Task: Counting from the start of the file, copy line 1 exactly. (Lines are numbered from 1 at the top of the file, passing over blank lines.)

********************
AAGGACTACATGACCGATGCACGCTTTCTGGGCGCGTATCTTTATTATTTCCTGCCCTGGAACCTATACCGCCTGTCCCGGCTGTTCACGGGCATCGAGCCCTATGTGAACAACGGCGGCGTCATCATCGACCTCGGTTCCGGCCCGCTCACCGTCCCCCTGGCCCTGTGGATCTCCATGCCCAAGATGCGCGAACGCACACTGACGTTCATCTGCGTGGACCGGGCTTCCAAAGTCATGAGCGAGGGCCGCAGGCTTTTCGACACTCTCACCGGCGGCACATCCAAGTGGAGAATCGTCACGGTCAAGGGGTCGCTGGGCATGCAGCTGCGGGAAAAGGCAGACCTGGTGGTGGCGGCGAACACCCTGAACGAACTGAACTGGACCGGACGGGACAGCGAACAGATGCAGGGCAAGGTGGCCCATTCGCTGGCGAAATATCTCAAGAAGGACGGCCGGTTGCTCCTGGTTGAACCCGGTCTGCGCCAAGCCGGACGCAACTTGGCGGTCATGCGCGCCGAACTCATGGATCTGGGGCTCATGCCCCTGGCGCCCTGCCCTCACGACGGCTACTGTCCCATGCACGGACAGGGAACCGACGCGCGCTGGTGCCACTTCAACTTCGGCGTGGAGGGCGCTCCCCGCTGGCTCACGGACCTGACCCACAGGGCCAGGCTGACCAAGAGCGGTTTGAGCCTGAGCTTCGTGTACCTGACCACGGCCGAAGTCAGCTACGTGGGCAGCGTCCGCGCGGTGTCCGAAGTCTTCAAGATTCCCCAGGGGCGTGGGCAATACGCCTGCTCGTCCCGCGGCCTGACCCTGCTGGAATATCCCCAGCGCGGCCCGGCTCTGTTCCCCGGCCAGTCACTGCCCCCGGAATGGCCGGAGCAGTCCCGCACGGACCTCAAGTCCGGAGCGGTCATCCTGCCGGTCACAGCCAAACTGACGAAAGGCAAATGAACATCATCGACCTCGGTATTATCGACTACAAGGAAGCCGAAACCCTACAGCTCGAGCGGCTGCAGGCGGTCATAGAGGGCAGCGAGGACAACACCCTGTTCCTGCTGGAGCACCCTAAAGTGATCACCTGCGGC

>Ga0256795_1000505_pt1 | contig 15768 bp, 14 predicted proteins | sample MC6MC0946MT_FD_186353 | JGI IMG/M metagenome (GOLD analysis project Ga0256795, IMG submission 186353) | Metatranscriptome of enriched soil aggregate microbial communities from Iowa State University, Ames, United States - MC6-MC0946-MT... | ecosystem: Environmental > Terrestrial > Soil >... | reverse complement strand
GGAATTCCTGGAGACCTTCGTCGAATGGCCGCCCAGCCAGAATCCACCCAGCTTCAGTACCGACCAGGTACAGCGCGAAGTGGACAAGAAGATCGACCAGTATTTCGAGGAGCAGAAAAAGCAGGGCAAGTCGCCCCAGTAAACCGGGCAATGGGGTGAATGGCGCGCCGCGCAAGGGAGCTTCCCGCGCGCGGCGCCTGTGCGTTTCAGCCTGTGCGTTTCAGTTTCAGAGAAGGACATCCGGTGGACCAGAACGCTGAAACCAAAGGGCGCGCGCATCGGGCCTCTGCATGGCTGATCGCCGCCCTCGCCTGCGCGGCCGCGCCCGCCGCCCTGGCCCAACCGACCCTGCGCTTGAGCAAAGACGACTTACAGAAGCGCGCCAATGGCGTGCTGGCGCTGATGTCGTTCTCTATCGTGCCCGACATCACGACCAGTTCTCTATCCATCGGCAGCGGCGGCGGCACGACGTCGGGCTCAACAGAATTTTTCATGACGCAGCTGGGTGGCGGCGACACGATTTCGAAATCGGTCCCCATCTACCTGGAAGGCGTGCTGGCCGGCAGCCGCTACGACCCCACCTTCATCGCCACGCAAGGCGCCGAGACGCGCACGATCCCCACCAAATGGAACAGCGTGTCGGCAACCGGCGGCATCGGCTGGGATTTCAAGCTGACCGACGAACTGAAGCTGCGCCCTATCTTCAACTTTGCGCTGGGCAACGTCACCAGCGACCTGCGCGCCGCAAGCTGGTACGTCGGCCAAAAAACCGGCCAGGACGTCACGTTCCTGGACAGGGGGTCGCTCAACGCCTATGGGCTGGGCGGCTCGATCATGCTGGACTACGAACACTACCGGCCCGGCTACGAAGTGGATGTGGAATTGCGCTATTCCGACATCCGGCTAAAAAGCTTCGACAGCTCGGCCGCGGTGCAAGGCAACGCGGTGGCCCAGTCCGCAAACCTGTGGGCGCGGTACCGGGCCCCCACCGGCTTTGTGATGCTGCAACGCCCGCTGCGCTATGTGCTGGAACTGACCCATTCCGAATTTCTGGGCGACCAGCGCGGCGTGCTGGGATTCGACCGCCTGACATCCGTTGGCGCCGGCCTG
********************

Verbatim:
AAGGACTACATGACCGATGCACGCTTTCTGGGCGCGTATCTTTATTATTTCCTGCCCTGGAACCTATACCGCCTGTCCCGGCTGTTCACGGGCATCGAGCCCTATGTGAACAACGGCGGCGTCATCATCGACCTCGGTTCCGGCCCGCTCACCGTCCCCCTGGCCCTGTGGATCTCCATGCCCAAGATGCGCGAACGCACACTGACGTTCATCTGCGTGGACCGGGCTTCCAAAGTCATGAGCGAGGGCCGCAGGCTTTTCGACACTCTCACCGGCGGCACATCCAAGTGGAGAATCGTCACGGTCAAGGGGTCGCTGGGCATGCAGCTGCGGGAAAAGGCAGACCTGGTGGTGGCGGCGAACACCCTGAACGAACTGAACTGGACCGGACGGGACAGCGAACAGATGCAGGGCAAGGTGGCCCATTCGCTGGCGAAATATCTCAAGAAGGACGGCCGGTTGCTCCTGGTTGAACCCGGTCTGCGCCAAGCCGGACGCAACTTGGCGGTCATGCGCGCCGAACTCATGGATCTGGGGCTCATGCCCCTGGCGCCCTGCCCTCACGACGGCTACTGTCCCATGCACGGACAGGGAACCGACGCGCGCTGGTGCCACTTCAACTTCGGCGTGGAGGGCGCTCCCCGCTGGCTCACGGACCTGACCCACAGGGCCAGGCTGACCAAGAGCGGTTTGAGCCTGAGCTTCGTGTACCTGACCACGGCCGAAGTCAGCTACGTGGGCAGCGTCCGCGCGGTGTCCGAAGTCTTCAAGATTCCCCAGGGGCGTGGGCAATACGCCTGCTCGTCCCGCGGCCTGACCCTGCTGGAATATCCCCAGCGCGGCCCGGCTCTGTTCCCCGGCCAGTCACTGCCCCCGGAATGGCCGGAGCAGTCCCGCACGGACCTCAAGTCCGGAGCGGTCATCCTGCCGGTCACAGCCAAACTGACGAAAGGCAAATGAACATCATCGACCTCGGTATTATCGACTACAAGGAAGCCGAAACCCTACAGCTCGAGCGGCTGCAGGCGGTCATAGAGGGCAGCGAGGACAACACCCTGTTCCTGCTGGAGCACCCTAAAGTGATCACCTGCGGC